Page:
But this primitive law, though first retrieved by the Mosaic revelation, and very illustrious, in comparison with that thick darkness which had for so long time before overspread the miserably benighted world; yet was not wrought up to its perfection till many ages after. There was then, indeed, light enough to guide men safely in their goings, and discover the horrible precipices which had before ruined so many ; but the glorious work of bringing it to its full splendour was reserved for him who first implanted it in the soul, and is the true Light, that enlighteneth every man that cometh into the world i.

At his coming, the clouds that were still remaining removed apace, and the glimmerings and imperfect dawn of the law was swallowed up in the perfect day of the gospel. Now is the Sun of Righteousness exalted to his meridian, and showers down a perfect light to all the dark recesses of the world; the lost guide is now fully restored, and the way to happiness become plainer and more perspicuous than ever; and it is not a new way, but the old one completed and perfected; it is still the law of nature, as the moral part of Moses's law was the law of nature; only what' was before wanting is now superadded and filled up; and the whole promulgated as the standing, unalterable law of God, to be observed by all men to the end of the world; and is now become a light to lighten the Gentiles, as well as then the glory of the people Israel : God, as the apostle says, having provided some better thing for us, that they, without us, should not be made perfect k.

Deut. iv. 8.

i John i. 9.

And lest we should again prove careless, and unattentive to this law, it is collected into a system, and made visible to the eyes of our body as well as of our mind, and like the book in the prophecy of Ezekiel, chap. ii. is written without as well as within ; that so our drowsy souls may be roused up by the ministry of the senses, and by all means possible we may be preserved from sliding back again into our former misery and confusion.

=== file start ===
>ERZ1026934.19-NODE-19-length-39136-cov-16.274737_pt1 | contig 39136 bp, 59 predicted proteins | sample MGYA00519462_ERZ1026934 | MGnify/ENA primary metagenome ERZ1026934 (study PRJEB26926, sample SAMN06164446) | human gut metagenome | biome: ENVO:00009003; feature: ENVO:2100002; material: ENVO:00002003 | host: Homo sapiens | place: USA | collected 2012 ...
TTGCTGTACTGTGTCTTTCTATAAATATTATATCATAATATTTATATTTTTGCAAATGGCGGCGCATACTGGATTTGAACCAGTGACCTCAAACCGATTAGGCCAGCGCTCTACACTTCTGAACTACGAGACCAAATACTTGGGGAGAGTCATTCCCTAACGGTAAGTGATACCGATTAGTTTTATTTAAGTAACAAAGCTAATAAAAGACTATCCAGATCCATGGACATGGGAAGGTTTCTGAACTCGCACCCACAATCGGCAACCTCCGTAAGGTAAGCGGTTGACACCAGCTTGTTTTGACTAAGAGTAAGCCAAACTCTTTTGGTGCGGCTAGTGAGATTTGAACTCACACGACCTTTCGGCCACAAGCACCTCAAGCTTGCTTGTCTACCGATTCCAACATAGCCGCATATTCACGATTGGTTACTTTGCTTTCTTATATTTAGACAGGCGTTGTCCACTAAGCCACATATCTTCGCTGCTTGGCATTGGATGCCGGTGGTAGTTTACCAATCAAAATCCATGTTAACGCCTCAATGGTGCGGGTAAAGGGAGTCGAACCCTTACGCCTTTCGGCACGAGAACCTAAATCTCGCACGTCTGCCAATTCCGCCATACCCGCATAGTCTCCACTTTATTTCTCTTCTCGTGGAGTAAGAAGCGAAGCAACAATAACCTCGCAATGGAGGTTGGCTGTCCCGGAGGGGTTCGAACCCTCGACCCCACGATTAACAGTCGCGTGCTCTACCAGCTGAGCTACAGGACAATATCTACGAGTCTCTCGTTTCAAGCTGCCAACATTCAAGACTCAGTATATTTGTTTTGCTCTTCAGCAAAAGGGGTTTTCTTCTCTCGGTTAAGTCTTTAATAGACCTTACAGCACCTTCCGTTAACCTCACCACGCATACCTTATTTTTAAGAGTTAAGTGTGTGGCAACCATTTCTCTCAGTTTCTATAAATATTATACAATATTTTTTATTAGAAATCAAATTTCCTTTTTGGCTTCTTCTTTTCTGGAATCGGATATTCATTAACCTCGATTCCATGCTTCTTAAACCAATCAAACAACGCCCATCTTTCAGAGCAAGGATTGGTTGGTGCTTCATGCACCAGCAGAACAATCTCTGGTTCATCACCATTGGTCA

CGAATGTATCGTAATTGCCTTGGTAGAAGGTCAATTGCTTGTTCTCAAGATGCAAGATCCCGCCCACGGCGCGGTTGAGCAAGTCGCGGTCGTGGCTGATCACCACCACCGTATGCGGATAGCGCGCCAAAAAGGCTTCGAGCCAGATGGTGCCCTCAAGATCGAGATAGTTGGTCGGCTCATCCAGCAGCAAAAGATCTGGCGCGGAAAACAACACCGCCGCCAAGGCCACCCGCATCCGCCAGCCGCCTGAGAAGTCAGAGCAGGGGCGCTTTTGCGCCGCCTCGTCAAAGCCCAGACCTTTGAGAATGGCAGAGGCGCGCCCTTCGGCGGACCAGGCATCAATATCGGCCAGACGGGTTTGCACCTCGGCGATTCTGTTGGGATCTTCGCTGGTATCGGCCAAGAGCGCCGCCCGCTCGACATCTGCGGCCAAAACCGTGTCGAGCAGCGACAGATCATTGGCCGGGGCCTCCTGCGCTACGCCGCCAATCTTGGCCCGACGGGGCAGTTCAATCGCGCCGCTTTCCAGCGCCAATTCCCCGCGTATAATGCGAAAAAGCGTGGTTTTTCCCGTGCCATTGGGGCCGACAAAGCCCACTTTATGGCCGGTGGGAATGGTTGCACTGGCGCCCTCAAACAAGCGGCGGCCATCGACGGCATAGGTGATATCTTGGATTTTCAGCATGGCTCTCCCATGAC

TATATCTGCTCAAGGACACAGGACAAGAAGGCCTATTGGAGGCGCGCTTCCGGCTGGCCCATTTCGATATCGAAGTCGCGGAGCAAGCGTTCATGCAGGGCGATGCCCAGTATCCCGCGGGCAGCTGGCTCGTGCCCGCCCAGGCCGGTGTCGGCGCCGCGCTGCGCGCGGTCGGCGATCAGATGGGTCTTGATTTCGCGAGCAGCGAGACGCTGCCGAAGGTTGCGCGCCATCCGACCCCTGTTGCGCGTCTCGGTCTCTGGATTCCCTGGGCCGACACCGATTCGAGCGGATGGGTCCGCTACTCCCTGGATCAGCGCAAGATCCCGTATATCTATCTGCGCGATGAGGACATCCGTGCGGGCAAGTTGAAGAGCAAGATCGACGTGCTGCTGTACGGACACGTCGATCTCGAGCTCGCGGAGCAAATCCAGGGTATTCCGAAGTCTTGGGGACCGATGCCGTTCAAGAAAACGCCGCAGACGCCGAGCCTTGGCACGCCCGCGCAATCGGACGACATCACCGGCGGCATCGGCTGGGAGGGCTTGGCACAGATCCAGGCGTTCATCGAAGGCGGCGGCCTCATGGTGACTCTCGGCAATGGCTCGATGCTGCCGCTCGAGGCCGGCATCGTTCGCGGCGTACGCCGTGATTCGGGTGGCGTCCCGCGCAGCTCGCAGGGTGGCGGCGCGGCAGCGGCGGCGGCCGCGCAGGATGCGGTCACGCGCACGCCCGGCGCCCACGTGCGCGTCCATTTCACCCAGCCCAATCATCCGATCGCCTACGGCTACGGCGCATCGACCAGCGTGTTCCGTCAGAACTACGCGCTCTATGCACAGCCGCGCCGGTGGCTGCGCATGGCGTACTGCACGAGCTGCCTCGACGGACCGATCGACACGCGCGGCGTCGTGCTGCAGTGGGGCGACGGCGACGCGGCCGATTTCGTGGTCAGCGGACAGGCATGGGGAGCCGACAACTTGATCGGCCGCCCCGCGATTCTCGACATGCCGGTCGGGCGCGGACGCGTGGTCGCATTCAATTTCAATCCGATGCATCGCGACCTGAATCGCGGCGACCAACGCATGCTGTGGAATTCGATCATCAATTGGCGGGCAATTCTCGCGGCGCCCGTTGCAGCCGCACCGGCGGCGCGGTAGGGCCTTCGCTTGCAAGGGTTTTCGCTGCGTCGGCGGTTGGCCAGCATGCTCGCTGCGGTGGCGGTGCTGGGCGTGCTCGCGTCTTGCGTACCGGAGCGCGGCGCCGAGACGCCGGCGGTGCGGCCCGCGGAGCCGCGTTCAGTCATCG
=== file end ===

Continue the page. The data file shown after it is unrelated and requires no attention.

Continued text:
The Christian religion then, as to the moral part of it, being the perfection of the law of nature, that guide which God himself hath placed in our souls, and which, if heedfully followed, will conduct men safely to their true happiness; it must follow, that in itself it is a yoke that is easy, and a burden that is light. For what is most natural to a man must, without question, be most easy to him, and that way to happiness which has a natural tendency to the well-being of man, in all the parts of his life,

k Heb. xi. 40.

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throughout his whole duration, and in all his capacities and relations, can never be in itself dolorous and afflicting; for then the insisting in it would not make him happy, but miserable.

That which was so very burdensome in the law of Moses was the numerous rites and ceremonies of it, and so far as it was a revival of the defaced law of nature it was easy to be done, and a reasonable service: and those great burdens that were laid upon the Jews were only designed for a time, to inure that stubborn people to obedience, and secure them from the idolatry of the neighbouring nations, and, like a schoolmaster, to train them up to the times of the Messias, and make them long the more earnestly for that glorious liberty, which the prophets foretold they should enjoy in his days; and incline them the more readily to submit to his far easier yoke and lighter burden.

A yoke like that which Adam wore in the state of innocence: a service rational and spiritual, such as best becomes a man to pay to the Father of spirits; such as is directly conducive to his happiness in all respects, and which every sensible man is capable of doing, though not perfectly, yet acceptably, through the divine grace and assistance, which is never wanting but to the incorrigibly obstinate: and, finally, a duty which when we have no regard to misery of all sorts does naturally and unavoidably follow in the conclusion.

Thus we see what our holy religion is in itself, how light a burden and easy a yoke in its own nature; and were we to prove this by an induction of the particular duties it lays upon us, they would all appear, to any sober, unprejudiced person, so

BRAGGE, VOL. IV.

N